Posted in Models, Research by Jessica Bird on June 17th, 2013
The Alternative Technology Association’s (ATA) Consumer Guide to Smart Meters helps households and small businesses understand and take advantage of products and services associated with smart meters. The guide provides easy-to-understand information. Some of the smart meter products and services exist now, and some are expected to become available in the next two to three years.
Posted in Events by Riki Edelsten on June 13th, 2013
|23 June , 2013|
|11:45 am||to||4:00 pm|
On Sunday 23rd June Sustainable Table are hosting a unique and inspiring event that will teach us all how to grow and cook with Australian native plants. The event will explore why native edibles are an important part of the sustainable food movement.
Warm yourself with bush tea and wattleseed cookies and take a guided educational talk and tour of the CERES native gardens and nursery. You’ll learn about the environmental and health benefits of growing native edibles and get a run-down of what to grow and how to grow it so that you can enjoy our native cuisine in your own home.
Then enjoy an aperitif and canapés before indulging in a native two-course Sunday roast lunch – think wild bush spices, succulent wallaby and nourishing native greens.
Founder of ‘Outback Chef’ Jude Mayall will demonstrate how to cook with native foods. You’ll also learn how to mix fun and creative drinks using native botanicals and hear from the makers, growers and change makers.
You might like to read an interview with Jude on why we should eat native foods here.
Lunch will be served at The Merri Table, prepared by chef Kiran Kilmartin, and matched with Australian-made, botanically-enriched Maidenii Vermouth and West Winds Gin.
Tickets normally cost $110 but for a limited time only you can recieve a 10% discount on bookings of 4 people or more.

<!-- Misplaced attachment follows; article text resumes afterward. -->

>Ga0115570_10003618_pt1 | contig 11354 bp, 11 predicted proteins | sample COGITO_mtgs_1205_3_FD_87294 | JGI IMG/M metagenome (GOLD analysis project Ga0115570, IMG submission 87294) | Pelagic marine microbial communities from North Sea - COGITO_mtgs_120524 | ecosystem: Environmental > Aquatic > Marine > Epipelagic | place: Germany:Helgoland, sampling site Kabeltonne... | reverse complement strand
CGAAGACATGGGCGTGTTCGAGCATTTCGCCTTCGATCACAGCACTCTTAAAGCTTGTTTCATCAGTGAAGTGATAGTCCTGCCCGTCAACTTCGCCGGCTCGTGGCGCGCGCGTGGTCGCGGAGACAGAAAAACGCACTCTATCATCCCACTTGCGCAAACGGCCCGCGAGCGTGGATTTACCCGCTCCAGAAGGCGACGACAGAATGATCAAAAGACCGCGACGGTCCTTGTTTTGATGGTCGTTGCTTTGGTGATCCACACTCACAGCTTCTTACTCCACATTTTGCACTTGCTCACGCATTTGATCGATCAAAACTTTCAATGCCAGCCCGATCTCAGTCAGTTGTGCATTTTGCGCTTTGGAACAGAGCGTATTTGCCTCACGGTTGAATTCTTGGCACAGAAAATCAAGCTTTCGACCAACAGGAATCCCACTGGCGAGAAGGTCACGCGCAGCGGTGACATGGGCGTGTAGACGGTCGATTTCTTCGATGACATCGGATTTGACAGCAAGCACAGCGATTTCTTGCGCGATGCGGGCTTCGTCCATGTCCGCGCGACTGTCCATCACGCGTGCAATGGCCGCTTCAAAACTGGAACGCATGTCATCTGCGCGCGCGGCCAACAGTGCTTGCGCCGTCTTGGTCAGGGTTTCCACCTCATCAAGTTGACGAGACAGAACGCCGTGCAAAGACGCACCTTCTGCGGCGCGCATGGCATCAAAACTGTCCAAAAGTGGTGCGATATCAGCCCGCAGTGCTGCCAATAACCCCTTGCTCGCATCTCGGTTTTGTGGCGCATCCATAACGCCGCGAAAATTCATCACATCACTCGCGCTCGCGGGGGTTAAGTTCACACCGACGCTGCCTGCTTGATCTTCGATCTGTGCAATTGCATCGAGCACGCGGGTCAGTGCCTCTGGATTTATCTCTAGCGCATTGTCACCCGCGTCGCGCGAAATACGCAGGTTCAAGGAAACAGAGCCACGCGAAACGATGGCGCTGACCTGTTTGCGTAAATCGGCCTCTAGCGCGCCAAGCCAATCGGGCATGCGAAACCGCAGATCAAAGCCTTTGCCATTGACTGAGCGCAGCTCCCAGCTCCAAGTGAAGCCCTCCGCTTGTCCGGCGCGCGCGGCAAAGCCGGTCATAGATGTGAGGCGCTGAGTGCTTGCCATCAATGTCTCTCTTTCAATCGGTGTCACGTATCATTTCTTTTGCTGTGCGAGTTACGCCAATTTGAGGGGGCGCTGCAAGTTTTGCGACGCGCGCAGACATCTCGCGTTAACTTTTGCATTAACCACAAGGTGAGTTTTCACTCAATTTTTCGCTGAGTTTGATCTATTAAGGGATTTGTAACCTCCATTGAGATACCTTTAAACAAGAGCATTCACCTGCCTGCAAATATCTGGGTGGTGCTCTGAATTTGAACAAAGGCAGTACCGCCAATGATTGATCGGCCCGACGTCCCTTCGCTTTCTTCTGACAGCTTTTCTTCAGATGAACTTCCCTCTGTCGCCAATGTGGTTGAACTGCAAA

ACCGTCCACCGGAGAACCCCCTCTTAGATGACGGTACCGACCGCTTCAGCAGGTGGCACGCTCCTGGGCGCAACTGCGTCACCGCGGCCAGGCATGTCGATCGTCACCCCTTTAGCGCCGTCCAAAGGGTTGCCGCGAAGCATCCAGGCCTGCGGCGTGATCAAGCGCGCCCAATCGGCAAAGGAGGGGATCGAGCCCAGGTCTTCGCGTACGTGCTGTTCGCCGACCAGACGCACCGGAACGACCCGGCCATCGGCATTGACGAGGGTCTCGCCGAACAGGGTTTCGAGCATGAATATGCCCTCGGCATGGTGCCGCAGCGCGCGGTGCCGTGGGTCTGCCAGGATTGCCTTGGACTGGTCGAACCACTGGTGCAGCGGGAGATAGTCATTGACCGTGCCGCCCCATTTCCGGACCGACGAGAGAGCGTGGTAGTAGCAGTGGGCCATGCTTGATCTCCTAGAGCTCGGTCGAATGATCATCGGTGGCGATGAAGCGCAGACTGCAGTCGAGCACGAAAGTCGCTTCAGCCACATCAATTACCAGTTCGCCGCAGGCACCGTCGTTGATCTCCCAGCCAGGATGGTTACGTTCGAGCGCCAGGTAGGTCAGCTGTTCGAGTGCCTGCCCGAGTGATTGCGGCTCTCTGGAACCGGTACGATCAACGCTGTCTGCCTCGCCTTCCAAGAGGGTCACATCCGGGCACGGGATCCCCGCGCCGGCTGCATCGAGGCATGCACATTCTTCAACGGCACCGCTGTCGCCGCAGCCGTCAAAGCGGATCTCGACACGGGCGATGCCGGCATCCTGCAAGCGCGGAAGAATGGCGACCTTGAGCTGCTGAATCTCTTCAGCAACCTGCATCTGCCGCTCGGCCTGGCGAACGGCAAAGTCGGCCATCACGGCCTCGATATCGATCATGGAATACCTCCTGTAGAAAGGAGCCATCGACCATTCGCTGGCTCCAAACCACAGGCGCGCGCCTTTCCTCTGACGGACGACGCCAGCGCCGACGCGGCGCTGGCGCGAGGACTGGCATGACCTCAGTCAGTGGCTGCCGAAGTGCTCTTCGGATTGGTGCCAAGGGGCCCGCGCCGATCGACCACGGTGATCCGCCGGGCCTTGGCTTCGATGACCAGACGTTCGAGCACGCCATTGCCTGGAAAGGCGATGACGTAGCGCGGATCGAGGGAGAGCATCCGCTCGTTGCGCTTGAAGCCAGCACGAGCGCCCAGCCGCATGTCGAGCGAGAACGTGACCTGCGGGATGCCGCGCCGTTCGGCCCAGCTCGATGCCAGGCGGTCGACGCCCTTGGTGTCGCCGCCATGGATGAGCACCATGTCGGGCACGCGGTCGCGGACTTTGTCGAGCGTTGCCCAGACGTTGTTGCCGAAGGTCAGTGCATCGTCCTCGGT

What the ticket price includes:
Ticket price includes a native edibles tour and talk, cooking demonstration, canapes, two-course seasonal lunch, alcoholic drinks as well as a take-home native seedling and guide.
WHEN: 11.45am – 4.00pm, Sunday 23 June
WHERE: The Merri Table, CERES, Cnr Roberts and Stewarts Streets, East Brunswick. For transport options (Bus, Tram, Bike, Car parking) click here.
Buy your ticket online here.
We hope to see you there!
Posted in Events by EcoCentre on June 11th, 2013
|17 June , 2013|
|7:00 pm||to||9:00 pm|
EcoCentre June Film Night – Garbage Warrior.
What do beer cans, car tyres and water bottles have in common? Not much unless you’re renegade architect Michael Reynolds, in which case they’re tools of choice for producing energy-independent housing.
For 30 years, New Mexico-based Reynolds and his green disciples have advanced the art of ”Earthship Biotecture” by building self sufficient, off the grid communities.
Shot over 3 years and in 4 countries, Garbage Warrior is a portrait of a determined building visionary.
The film will be introduced by Melbourne based architect, owner-builder and eco village enthusiast Tony Kenny, whose own home has been fashioned from largely reclaimed materials for well under $60,000.
Date: Monday 17 June
Venue: Port Phillip EcoCentre
Corner Blessington & Herbert Streets, St Kilda
(in the St Kilda Botanic Gardens)
Cost: $2 on the door
Phone: 9534 0670
Posted in Research by Kate Archdeacon on June 6th, 2013
Scientists have produced the largest flexible, plastic solar cells in Australia – 10 times the size of what they were previously able to – thanks to a new solar cell printer that has been installed at CSIRO. The printer has allowed researchers from the Victorian Organic Solar Cell Consortium to print organic photovoltaic cells the size of an A3 sheet of paper.
According to materials scientist Dr Scott Watkins, printing cells on such a large scale opens up a huge range of possibilities for pilot applications. “There are so many things we can do with cells this size,” he says. “We can set them into advertising signage, powering lights and other interactive elements. We can even embed them into laptop cases to provide backup power for the machine inside.”
Using semiconducting inks, the researchers print the cells straight onto paper-thin flexible plastic or steel. With the ability to print at speeds of up to ten metres per minute, this means they can produce one cell every two seconds. As the researchers continue to scale up their equipment, the possibilities will become even greater for this technology. Eventually they hope to see solar cells being laminated to the windows that line skyscrapers and embedded onto roofing materials.
Photo: malloreigh via flickr CC